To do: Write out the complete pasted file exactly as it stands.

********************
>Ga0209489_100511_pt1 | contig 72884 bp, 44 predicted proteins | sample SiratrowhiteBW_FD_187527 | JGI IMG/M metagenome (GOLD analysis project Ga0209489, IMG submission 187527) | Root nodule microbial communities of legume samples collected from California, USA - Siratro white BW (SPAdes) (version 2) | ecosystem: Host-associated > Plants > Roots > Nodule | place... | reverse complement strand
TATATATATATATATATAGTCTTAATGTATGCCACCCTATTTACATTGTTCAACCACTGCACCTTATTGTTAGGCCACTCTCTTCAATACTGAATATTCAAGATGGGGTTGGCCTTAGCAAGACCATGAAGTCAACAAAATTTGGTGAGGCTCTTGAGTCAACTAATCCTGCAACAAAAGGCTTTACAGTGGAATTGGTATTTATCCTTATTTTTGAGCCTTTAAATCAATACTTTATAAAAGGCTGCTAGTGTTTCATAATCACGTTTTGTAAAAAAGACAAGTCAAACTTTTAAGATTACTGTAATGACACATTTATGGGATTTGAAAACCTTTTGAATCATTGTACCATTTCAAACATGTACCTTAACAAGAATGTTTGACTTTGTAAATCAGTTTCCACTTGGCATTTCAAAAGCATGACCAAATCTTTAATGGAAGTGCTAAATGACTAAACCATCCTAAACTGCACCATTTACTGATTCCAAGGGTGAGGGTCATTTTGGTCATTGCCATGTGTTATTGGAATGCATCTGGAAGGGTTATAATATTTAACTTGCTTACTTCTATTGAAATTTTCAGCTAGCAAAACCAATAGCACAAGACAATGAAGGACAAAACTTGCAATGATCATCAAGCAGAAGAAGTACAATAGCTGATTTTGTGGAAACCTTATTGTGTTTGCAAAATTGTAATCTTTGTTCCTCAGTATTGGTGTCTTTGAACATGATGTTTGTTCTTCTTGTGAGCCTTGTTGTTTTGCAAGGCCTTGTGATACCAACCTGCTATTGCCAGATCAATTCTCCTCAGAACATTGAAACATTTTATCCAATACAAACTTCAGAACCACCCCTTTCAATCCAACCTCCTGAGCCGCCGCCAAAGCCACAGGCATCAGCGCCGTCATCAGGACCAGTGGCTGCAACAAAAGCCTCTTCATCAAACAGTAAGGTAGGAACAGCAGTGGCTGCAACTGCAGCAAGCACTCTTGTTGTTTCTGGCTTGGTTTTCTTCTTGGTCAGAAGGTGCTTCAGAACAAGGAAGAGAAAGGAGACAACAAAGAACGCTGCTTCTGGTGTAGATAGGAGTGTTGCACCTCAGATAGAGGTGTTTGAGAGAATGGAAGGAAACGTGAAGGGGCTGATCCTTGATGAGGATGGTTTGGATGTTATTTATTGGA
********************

>Ga0209489_100511_pt1 | contig 72884 bp, 44 predicted proteins | sample SiratrowhiteBW_FD_187527 | JGI IMG/M metagenome (GOLD analysis project Ga0209489, IMG submission 187527) | Root nodule microbial communities of legume samples collected from California, USA - Siratro white BW (SPAdes) (version 2) | ecosystem: Host-associated > Plants > Roots > Nodule | place... | reverse complement strand
TATATATATATATATATAGTCTTAATGTATGCCACCCTATTTACATTGTTCAACCACTGCACCTTATTGTTAGGCCACTCTCTTCAATACTGAATATTCAAGATGGGGTTGGCCTTAGCAAGACCATGAAGTCAACAAAATTTGGTGAGGCTCTTGAGTCAACTAATCCTGCAACAAAAGGCTTTACAGTGGAATTGGTATTTATCCTTATTTTTGAGCCTTTAAATCAATACTTTATAAAAGGCTGCTAGTGTTTCATAATCACGTTTTGTAAAAAAGACAAGTCAAACTTTTAAGATTACTGTAATGACACATTTATGGGATTTGAAAACCTTTTGAATCATTGTACCATTTCAAACATGTACCTTAACAAGAATGTTTGACTTTGTAAATCAGTTTCCACTTGGCATTTCAAAAGCATGACCAAATCTTTAATGGAAGTGCTAAATGACTAAACCATCCTAAACTGCACCATTTACTGATTCCAAGGGTGAGGGTCATTTTGGTCATTGCCATGTGTTATTGGAATGCATCTGGAAGGGTTATAATATTTAACTTGCTTACTTCTATTGAAATTTTCAGCTAGCAAAACCAATAGCACAAGACAATGAAGGACAAAACTTGCAATGATCATCAAGCAGAAGAAGTACAATAGCTGATTTTGTGGAAACCTTATTGTGTTTGCAAAATTGTAATCTTTGTTCCTCAGTATTGGTGTCTTTGAACATGATGTTTGTTCTTCTTGTGAGCCTTGTTGTTTTGCAAGGCCTTGTGATACCAACCTGCTATTGCCAGATCAATTCTCCTCAGAACATTGAAACATTTTATCCAATACAAACTTCAGAACCACCCCTTTCAATCCAACCTCCTGAGCCGCCGCCAAAGCCACAGGCATCAGCGCCGTCATCAGGACCAGTGGCTGCAACAAAAGCCTCTTCATCAAACAGTAAGGTAGGAACAGCAGTGGCTGCAACTGCAGCAAGCACTCTTGTTGTTTCTGGCTTGGTTTTCTTCTTGGTCAGAAGGTGCTTCAGAACAAGGAAGAGAAAGGAGACAACAAAGAACGCTGCTTCTGGTGTAGATAGGAGTGTTGCACCTCAGATAGAGGTGTTTGAGAGAATGGAAGGAAACGTGAAGGGGCTGATCCTTGATGAGGATGGTTTGGATGTTATTTATTGGA